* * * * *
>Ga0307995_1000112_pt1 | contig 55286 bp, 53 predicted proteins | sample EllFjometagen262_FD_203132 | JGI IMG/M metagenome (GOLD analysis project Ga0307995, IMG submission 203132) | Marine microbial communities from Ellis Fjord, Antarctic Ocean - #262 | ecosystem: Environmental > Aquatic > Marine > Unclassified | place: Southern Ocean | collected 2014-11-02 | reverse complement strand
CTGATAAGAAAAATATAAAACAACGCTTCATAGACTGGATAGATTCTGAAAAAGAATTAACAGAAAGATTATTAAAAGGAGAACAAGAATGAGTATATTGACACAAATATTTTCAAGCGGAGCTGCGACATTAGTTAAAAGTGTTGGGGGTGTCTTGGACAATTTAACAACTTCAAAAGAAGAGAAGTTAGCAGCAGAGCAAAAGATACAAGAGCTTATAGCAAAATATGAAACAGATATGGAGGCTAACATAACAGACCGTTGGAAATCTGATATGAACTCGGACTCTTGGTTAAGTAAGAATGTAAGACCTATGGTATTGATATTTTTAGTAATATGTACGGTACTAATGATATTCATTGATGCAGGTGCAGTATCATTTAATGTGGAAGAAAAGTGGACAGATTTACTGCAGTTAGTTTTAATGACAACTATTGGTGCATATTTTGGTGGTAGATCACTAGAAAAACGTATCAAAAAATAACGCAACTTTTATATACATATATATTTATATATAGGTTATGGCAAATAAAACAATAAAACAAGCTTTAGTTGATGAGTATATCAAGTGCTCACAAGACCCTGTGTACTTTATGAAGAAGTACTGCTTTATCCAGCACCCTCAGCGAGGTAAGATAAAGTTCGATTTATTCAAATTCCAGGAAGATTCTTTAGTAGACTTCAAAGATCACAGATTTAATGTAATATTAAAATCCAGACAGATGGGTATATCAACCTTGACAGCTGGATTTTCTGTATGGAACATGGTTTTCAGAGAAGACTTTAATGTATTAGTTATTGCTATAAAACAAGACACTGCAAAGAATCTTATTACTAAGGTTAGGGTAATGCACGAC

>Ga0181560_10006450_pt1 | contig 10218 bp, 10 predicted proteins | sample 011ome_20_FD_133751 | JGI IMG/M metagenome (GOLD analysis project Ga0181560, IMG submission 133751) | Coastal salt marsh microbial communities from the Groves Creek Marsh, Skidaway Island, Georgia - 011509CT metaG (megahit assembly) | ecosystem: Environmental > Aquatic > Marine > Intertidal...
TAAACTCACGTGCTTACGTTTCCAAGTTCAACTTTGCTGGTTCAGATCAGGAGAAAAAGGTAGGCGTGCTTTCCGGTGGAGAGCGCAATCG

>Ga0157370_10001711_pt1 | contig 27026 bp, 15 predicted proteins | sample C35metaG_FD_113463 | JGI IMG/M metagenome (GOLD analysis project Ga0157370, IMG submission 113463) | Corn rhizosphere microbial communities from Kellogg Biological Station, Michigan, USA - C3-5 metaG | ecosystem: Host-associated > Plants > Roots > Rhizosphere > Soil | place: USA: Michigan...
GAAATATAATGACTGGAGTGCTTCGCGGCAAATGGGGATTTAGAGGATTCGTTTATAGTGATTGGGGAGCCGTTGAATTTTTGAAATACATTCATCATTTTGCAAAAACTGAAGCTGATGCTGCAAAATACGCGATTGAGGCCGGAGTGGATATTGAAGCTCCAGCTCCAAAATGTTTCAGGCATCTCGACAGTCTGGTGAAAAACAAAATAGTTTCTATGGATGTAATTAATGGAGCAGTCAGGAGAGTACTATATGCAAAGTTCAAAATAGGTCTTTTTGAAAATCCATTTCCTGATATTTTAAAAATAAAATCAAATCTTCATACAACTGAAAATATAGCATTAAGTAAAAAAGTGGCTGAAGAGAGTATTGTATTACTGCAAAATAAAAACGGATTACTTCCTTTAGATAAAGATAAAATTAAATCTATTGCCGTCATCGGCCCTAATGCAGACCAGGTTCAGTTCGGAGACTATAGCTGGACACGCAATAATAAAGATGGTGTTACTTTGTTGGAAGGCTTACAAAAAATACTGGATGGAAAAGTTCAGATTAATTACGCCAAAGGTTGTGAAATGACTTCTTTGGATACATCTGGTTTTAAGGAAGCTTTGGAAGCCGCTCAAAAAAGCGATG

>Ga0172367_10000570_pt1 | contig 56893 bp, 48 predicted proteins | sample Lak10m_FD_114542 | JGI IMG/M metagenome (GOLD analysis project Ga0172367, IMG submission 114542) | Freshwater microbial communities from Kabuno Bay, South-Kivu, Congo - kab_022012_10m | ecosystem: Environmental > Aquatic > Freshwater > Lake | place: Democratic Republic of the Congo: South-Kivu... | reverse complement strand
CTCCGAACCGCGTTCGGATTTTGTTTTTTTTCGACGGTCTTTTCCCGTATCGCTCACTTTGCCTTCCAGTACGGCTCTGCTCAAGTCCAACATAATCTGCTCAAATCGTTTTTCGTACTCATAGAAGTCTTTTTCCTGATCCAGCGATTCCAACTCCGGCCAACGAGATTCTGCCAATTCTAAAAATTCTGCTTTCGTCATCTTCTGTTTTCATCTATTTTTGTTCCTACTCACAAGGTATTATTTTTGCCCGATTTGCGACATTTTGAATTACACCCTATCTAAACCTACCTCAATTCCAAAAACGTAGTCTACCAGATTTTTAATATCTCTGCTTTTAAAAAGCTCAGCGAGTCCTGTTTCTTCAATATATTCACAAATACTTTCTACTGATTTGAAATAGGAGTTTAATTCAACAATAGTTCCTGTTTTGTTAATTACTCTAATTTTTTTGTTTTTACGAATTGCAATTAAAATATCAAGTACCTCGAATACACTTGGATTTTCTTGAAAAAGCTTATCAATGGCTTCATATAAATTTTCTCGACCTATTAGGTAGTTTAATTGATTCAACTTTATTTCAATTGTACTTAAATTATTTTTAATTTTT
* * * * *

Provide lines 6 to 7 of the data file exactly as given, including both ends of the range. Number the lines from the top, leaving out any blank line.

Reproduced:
GAAATATAATGACTGGAGTGCTTCGCGGCAAATGGGGATTTAGAGGATTCGTTTATAGTGATTGGGGAGCCGTTGAATTTTTGAAATACATTCATCATTTTGCAAAAACTGAAGCTGATGCTGCAAAATACGCGATTGAGGCCGGAGTGGATATTGAAGCTCCAGCTCCAAAATGTTTCAGGCATCTCGACAGTCTGGTGAAAAACAAAATAGTTTCTATGGATGTAATTAATGGAGCAGTCAGGAGAGTACTATATGCAAAGTTCAAAATAGGTCTTTTTGAAAATCCATTTCCTGATATTTTAAAAATAAAATCAAATCTTCATACAACTGAAAATATAGCATTAAGTAAAAAAGTGGCTGAAGAGAGTATTGTATTACTGCAAAATAAAAACGGATTACTTCCTTTAGATAAAGATAAAATTAAATCTATTGCCGTCATCGGCCCTAATGCAGACCAGGTTCAGTTCGGAGACTATAGCTGGACACGCAATAATAAAGATGGTGTTACTTTGTTGGAAGGCTTACAAAAAATACTGGATGGAAAAGTTCAGATTAATTACGCCAAAGGTTGTGAAATGACTTCTTTGGATACATCTGGTTTTAAGGAAGCTTTGGAAGCCGCTCAAAAAAGCGATG

>Ga0172367_10000570_pt1 | contig 56893 bp, 48 predicted proteins | sample Lak10m_FD_114542 | JGI IMG/M metagenome (GOLD analysis project Ga0172367, IMG submission 114542) | Freshwater microbial communities from Kabuno Bay, South-Kivu, Congo - kab_022012_10m | ecosystem: Environmental > Aquatic > Freshwater > Lake | place: Democratic Republic of the Congo: South-Kivu... | reverse complement strand